I remind him a lot of what he’s describing doesn’t exist right now.
“Yeah, exactly. It’s strange. In a sense, the last six months have been a warm-up to retirement.”
Asked for his proudest moments, he thinks for a minute.
“Overall, just turning people on to music they might not or probably weren’t aware of, whether that was jazz, whether it was the Skatalites, whether it was some obscure blues record, just being a curator. There’s so much out there. And unless you’re a real nerd like all of us are, most people out there just kind of take in what they take in.”
What moments stand out?
“Interviewing Allen Toussaint the first time he came in, when he was in town. There were just a handful of us in the studio.” (One of them was me, I had coaxed my friend Jeff Cook to bring Allen in).
“And another time was early in South by Southwest, their first few years. Guys like Cosimo Matassa and Huey Meaux and Rufus Thomas would just be hanging out. Matassa owned the only recording studio in New Orleans from the 50s into the 70s. So he recorded everybody: Fats Domino, Little Richard, Guitar Slim. All the hits that came out of New Orleans. Plus, he did a bunch of jazz stuff. I brought him up to the studio on a Friday night during one of those early South By’s. And we sat for two hours and we played Little Richard. We played Fats Domino. We played Guitar Slim. We played all this jazz stuff and he just talked about it. He could talk for days, right? He had all these stories. He stayed till two o’clock. I walked him outside. I put him in a taxi. And then at three am, this band, The Rhythm Rats, came in with a saxophone player named Clifford Scott, who is originally from San Antonio. He’s been around forever. I used to see him in L.A. So we set up the drummer was in the hallway, we set up a guitar, bass, and the saxophone in that old skinny studio control room off the CMB lobby. And they played from 3:15 am to a quarter to 5:00 in the morning. And Clifford Scott just wailed his ass off. So that’s my favorite show of all time.”
Yet a more recent session brought Jay back to his California days.
“Jesse Colin Young came in around 2004 when George W. Bush was up for reelection. I remember when I was in Santa Barbara, Young was like, the women just loved this guy. He had long flowing hair. He was in that group called the Youngbloods. I’d shown Melanie, our live music producer, who booked Young on KUT, pictures of him, and he came in and with hardly any hair at all. Melanie didn’t even recognize the guy. He played he was a good interview, you know, mature guy, been around. You know how those guys are, easy to interview. And then at the end, he kind of gives this intro, not really political, but implying about the upcoming election and all this stuff. And then he goes into that song, “Get Together – ‘Come on, people, now. Smile on your brother.’ And all of a sudden I flashback to 1969. A huge Vietnam War march in San Francisco, which ends up in the polo grounds, Golden Gate Park. A half a million people in the park and the Youngbloods come on and they sing that song. And here I am, 35 years later, and he’s singing it to me. Sitting 10 feet away from me. It was surreal. Who’d ever thunk, you know? I had chills running down my spine.”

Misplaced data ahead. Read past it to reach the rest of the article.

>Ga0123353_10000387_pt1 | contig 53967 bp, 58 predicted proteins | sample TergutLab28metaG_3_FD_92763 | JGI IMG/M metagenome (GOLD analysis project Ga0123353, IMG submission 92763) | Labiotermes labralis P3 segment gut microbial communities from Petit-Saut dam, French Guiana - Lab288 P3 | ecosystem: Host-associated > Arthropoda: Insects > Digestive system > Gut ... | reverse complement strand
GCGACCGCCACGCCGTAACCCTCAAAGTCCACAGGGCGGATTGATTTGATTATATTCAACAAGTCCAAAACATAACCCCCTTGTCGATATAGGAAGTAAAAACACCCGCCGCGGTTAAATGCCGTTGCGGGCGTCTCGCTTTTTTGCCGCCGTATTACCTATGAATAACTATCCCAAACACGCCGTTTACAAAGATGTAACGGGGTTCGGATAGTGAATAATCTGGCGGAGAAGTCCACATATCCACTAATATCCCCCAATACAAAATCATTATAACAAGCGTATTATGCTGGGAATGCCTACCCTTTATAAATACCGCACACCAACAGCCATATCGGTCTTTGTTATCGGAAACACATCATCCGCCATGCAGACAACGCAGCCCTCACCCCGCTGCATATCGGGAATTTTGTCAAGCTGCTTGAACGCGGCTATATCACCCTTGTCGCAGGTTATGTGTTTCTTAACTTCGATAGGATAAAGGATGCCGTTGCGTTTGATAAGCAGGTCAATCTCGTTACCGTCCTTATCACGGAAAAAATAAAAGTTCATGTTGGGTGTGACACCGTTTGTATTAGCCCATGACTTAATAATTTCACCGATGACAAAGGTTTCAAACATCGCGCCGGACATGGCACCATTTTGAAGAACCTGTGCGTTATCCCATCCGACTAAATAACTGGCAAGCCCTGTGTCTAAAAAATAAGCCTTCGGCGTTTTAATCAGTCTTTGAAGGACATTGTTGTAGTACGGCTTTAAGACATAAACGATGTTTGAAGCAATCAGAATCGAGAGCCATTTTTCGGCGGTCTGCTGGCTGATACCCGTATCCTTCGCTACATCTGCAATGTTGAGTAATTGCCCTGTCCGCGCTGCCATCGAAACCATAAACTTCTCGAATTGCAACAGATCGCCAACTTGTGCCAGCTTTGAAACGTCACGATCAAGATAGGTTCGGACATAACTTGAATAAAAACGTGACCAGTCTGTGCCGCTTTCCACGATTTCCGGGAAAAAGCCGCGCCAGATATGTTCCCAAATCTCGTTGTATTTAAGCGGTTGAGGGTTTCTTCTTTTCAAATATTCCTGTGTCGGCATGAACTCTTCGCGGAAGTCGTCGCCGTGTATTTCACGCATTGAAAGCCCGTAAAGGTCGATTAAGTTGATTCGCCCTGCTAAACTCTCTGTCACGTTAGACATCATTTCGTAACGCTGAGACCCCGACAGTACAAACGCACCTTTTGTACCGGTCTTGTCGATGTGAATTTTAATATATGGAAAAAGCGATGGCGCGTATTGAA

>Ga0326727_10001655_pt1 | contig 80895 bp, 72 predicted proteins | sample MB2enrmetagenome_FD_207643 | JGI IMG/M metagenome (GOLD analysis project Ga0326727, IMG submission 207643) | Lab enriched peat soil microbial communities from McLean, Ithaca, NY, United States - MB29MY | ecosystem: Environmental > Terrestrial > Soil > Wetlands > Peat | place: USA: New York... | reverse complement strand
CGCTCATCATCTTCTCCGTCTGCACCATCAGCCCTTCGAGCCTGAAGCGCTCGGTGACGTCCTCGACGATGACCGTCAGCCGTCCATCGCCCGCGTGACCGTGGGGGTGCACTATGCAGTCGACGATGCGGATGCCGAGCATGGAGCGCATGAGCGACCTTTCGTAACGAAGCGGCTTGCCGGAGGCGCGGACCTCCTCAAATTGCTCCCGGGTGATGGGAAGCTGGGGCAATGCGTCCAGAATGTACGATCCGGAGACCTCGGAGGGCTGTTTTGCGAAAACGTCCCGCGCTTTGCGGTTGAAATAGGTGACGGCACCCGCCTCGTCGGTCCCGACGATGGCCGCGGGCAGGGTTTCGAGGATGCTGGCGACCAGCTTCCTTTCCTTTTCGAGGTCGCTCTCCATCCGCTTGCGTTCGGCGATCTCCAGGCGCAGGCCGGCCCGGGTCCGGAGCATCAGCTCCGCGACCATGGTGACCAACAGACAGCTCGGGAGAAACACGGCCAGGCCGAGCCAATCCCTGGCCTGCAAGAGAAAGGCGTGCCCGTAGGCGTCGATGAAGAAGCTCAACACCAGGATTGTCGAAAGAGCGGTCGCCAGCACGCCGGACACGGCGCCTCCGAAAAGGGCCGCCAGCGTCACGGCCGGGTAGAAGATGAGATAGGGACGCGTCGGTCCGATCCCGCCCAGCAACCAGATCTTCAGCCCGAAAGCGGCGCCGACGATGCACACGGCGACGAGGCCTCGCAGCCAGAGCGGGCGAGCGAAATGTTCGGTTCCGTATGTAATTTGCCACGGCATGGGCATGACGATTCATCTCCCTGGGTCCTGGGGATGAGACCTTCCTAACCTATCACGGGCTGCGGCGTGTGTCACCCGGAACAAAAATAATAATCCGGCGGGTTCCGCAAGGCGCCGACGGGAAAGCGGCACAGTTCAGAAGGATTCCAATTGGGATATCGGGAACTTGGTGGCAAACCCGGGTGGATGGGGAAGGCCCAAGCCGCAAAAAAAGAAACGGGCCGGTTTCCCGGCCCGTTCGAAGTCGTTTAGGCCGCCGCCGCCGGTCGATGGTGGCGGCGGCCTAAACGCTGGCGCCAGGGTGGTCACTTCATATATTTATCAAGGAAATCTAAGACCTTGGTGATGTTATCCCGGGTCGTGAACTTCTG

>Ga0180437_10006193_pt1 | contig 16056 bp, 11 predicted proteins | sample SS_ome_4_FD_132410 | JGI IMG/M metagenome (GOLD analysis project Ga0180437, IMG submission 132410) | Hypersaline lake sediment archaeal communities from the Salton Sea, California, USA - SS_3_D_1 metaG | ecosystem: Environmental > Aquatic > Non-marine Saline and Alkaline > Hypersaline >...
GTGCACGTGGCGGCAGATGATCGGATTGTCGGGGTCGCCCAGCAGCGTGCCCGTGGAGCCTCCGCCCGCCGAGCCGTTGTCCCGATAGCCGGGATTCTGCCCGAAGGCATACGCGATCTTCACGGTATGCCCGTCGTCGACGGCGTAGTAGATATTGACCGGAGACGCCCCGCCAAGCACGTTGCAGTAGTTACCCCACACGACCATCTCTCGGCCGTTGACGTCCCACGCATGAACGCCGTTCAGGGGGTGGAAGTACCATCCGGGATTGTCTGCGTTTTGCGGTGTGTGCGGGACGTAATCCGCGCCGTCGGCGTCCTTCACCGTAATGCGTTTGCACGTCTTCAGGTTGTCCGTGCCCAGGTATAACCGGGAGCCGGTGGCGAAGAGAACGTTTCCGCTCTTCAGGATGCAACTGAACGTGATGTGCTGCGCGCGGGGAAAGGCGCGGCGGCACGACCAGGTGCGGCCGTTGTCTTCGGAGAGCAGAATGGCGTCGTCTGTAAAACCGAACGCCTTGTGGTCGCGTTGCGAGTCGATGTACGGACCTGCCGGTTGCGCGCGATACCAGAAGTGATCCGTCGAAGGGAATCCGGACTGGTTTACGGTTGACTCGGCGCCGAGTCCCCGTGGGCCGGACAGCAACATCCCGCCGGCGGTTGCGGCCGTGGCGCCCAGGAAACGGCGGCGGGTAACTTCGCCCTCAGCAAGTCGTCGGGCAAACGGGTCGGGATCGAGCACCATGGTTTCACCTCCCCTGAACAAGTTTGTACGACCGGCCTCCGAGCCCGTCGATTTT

As we continue to adjust to the “new normal,” we’re tweaking our schedule. Starting the week of November 16, Fresh, Ryan and Jeff will be behind the mic weeknights. Plus, we’ve shuffled a few shows and added “Sheroes Radio” to the Wednesday night line up.
Here’s what we’re looking forward to:
8-11 p.m. Aaron “Fresh” Knight plays music (in addition to his 10 a.m.-2 p.m. Saturday gig)
8-11 p.m. Ryan Wen plays music (in addition to hosting 2-6 p.m. Saturdays)
8-9 p.m. Locally produced “Soundfounder,” showcasing electronic and modern funk music from Austin and around the world. (previously 1-2 a.m. Sundays)
9-10 p.m. “Sheroes Radio,” a new, nationally syndicated, show hosted by Carmel Holt with a fresh and eclectic mix of music that is diverse and inclusive.
10-11 p.m. Nationally syndicated “Sound Opinions,” where rock critics Greg Kot and Jim DeRogatis engage in music criticism and conversation. (previously 6-7 a.m. Sundays)
8-11 p.m. Longtime host and music director Jeff McCord hosts a new show “What’s Next,” featuring the best of new releases and reissues, as well as a spotlight on musical milestones and his current work as music editor on KUTX.org.
1-2 a.m. KUTX music mix (previously Soundfounder)
6-7 a.m. KUTX music mix (previously Sound Opinions)
Like you, we’ve been adjusting to living in a pandemic. From upping our handwashing game, to learning to work from home, to incorporating new cleaning and safety protocols into the KUTX studios to keep our hosts safe – we’re learning to embrace change, growth and flexibility in 2020.